The Drum Circle
by Steve Silberman
Out of the day come the drummers,
and maracas and tars, with bongos and little hand-drums painted with sacred
symbols and incised with the faces of demons, with drums of skin and wood and
river clay and metal, the drums of the four elements. With rainsticks and
shekeres, drums that hiss and drums that rumble like two stones rolling against
each other on the floor of the ocean, with clay ghatams as round as their
bellies and surdos like flame under the feet, with all kinds of drums in their
hands streaked and fretted with the day's labor, hands that know how to make
matter speak secrets of spirit.
Master drummers with eager apprentices, drummers who leave
their men at home to make love to the moon with their drum, drummers who lie to
people but never to their drum. Big fat drummers with bellies overspilling their
too-tight pants who love nothing more than to eat, make love, and drum, drummers
lean as snakes with muscles articulate as the taut skin of a drum, rude drummers
with beery kisses, inept drummers fumbling the beat, shy drummers who roar like
thunder when they drum, tomboys who bury a tooth under the Milky Way wishing for
their first drum, drummers who are glad they are not soldiers, fire-eyed
drummers with stretch marks on their breasts and tough nipples, drummers who
heard their true name one night from a drum.
Indigent drummers slacking on the rent but never
on the rhythm, drummers with neighbors pounding on the wall, drummers who sleep
in their truck with their drums, drummers who stroke the skin of a drumhead
patient as a lover who knows what Duke meant when he said "A drum is a woman,"
drummers drumming as the first warhead opens its flower of heavy elements,
drummers full of acid playing drums of water, mathematical drummers building
golden triangles in the ear, drummers who could have been poets inventing a new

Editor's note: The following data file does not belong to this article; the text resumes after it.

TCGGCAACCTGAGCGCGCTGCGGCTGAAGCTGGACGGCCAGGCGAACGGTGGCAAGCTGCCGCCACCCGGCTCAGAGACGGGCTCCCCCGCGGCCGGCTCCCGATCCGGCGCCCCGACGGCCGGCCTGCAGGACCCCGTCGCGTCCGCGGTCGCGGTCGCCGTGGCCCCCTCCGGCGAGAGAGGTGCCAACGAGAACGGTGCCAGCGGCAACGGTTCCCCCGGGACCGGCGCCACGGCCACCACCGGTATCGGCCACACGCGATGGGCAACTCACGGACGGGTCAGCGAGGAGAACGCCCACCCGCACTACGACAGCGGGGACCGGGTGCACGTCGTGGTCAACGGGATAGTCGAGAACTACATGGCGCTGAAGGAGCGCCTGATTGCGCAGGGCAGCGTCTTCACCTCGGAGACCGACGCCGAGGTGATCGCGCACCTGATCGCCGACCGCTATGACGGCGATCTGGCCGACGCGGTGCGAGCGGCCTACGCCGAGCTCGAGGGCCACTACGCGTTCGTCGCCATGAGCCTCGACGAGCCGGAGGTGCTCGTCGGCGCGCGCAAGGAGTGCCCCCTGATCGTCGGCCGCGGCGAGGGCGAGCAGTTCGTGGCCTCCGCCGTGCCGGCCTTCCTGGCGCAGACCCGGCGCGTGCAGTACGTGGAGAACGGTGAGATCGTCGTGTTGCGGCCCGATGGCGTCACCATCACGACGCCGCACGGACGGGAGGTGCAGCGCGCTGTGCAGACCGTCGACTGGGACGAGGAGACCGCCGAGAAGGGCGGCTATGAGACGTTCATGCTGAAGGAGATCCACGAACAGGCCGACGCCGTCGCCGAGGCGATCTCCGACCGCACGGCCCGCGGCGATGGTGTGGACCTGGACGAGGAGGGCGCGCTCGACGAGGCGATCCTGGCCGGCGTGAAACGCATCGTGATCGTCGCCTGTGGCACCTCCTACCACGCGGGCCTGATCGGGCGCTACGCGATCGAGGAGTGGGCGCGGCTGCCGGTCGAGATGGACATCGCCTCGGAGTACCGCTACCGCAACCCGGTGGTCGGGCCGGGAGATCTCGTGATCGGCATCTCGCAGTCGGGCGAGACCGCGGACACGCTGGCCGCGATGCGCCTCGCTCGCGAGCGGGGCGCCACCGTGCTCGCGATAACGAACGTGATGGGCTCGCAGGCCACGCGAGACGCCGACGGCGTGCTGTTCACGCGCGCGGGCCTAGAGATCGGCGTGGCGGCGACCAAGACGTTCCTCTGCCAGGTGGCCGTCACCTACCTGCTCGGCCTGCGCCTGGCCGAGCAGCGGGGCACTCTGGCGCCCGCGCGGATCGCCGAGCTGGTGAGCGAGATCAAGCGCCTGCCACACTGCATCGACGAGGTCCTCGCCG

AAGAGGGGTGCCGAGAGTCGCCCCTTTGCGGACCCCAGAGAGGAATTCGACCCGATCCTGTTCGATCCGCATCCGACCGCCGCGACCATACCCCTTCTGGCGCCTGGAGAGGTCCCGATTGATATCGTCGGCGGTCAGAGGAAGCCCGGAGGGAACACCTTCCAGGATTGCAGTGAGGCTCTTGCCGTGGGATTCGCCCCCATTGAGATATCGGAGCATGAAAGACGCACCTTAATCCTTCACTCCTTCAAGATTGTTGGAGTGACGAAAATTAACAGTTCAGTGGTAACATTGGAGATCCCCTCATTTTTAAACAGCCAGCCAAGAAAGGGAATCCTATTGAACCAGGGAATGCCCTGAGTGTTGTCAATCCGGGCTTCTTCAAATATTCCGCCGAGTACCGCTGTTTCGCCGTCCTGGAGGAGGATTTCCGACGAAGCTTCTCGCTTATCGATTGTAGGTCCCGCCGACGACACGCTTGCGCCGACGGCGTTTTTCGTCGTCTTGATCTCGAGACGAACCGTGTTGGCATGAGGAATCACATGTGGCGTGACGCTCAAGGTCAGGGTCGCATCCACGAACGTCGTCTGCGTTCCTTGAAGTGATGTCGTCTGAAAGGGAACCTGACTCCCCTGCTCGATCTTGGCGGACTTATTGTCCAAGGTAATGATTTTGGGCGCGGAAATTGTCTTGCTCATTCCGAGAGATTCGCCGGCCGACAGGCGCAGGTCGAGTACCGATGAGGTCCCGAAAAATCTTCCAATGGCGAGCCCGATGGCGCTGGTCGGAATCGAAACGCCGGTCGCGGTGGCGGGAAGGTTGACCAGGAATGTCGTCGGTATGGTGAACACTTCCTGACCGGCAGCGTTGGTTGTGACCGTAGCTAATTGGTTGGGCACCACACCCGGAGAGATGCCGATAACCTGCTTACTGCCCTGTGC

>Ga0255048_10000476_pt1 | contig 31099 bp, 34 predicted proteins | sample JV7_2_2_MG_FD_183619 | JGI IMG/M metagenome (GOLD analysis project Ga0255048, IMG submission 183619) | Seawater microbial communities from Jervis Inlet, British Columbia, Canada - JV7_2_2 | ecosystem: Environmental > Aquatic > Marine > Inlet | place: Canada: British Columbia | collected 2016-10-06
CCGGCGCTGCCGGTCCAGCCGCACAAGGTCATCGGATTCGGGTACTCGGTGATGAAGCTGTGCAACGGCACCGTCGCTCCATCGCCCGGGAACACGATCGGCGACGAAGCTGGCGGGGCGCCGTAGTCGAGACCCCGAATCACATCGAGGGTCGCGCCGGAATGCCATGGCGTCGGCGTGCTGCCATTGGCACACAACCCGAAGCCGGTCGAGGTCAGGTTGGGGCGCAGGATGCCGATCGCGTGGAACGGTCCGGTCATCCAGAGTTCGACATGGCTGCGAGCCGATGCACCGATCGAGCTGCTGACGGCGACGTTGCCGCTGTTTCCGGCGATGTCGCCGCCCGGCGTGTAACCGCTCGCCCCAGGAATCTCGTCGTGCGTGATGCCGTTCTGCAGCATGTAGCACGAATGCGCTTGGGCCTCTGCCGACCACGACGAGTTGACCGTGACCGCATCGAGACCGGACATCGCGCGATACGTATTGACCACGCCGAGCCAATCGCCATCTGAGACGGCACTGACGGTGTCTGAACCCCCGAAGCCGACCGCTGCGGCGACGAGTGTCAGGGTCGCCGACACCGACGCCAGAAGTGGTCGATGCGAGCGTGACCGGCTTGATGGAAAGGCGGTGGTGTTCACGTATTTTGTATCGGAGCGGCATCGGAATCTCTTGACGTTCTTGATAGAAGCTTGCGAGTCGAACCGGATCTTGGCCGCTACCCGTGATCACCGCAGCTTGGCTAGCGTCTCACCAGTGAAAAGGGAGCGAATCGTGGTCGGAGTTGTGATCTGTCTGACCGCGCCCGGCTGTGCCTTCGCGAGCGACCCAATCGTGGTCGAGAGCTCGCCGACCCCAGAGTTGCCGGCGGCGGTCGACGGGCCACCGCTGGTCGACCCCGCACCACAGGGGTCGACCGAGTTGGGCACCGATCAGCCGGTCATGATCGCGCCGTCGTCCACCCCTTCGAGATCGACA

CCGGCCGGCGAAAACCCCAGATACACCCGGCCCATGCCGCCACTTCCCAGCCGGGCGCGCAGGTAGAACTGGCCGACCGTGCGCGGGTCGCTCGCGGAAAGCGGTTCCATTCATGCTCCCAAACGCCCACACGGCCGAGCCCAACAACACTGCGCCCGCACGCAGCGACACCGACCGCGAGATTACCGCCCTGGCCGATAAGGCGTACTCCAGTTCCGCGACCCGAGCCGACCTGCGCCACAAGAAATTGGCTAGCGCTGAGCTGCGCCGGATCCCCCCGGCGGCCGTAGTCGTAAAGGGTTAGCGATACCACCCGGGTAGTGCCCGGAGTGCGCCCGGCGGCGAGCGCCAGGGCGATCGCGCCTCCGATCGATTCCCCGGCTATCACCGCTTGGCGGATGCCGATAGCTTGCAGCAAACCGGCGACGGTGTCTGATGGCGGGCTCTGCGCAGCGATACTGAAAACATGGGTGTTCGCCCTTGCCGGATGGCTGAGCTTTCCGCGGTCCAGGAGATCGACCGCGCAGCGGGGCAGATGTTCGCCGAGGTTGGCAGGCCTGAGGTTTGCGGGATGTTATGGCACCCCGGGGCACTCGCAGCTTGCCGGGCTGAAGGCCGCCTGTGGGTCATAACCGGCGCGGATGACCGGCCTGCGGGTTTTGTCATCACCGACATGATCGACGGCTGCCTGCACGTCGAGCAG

language of the heart on a secondhand drum, drummers who think of the most
beautiful breasts they never touched when they drum, drummers with pieces of
metal in their flesh binding them to this world, drummers who dreamed they could
fly when they were young, who learned to fly.
Drummers who play what they hear inside,
drummers who play
what's never been heard, drummers who keep the secret of the silent beat.
Drummers who make earthquakes when they drum, rhythm masters of the cutting
rhyme and the tricky sample, compassionate drummers drumming the drum of swift
death, old drummers who set searing coals of envy in the chests of young
drummers, drummers born in the wrong century, exiles of time. Medicine drummers
with caxixi and berimbau stinging trances into the air, heavy metal drummers to
whom visions of Norse thundergods come in garages stinking of dinosaur perfume,
kind rainbow drummers with bellies full of lust for perfect young bodies,
drummers who weep thinking of a cow in the slaughterhouse, assassin drummer
aiming his arrow well, blind drummer sounding the colors of the setting sun,
lonely drummers, drummers drumming first blood between their legs, drummers who
smile when they play knowing they were born to drum, drummers who say dancing
with the hands, drummers who should have stuck with the violin lessons,
drummers who learn they are drummers ringing the temple bell, drummers
unraveling the net of the law, drummers making one from one and
one, drummers who keep drumming when the drumhead cuts the fingers of
their hands, drummers who feel nothing but pain, drummers drumming to steal
knowledge of the dead, drummers waiting absolutely still for the animal whose
skin will be the skin of a drum.
©2002 by Steve Silberman
Steve Silberman is a contributing editor at Wired
magazine. His articles have appeared in Wired, The
New Yorker, Time, and many other national
publications, and he is the co-author of Skeleton
Key: A Dictionary for Deadheads. The Drum Circle,
written in 1989, is published here for the first time.
See more of his work at his Web site.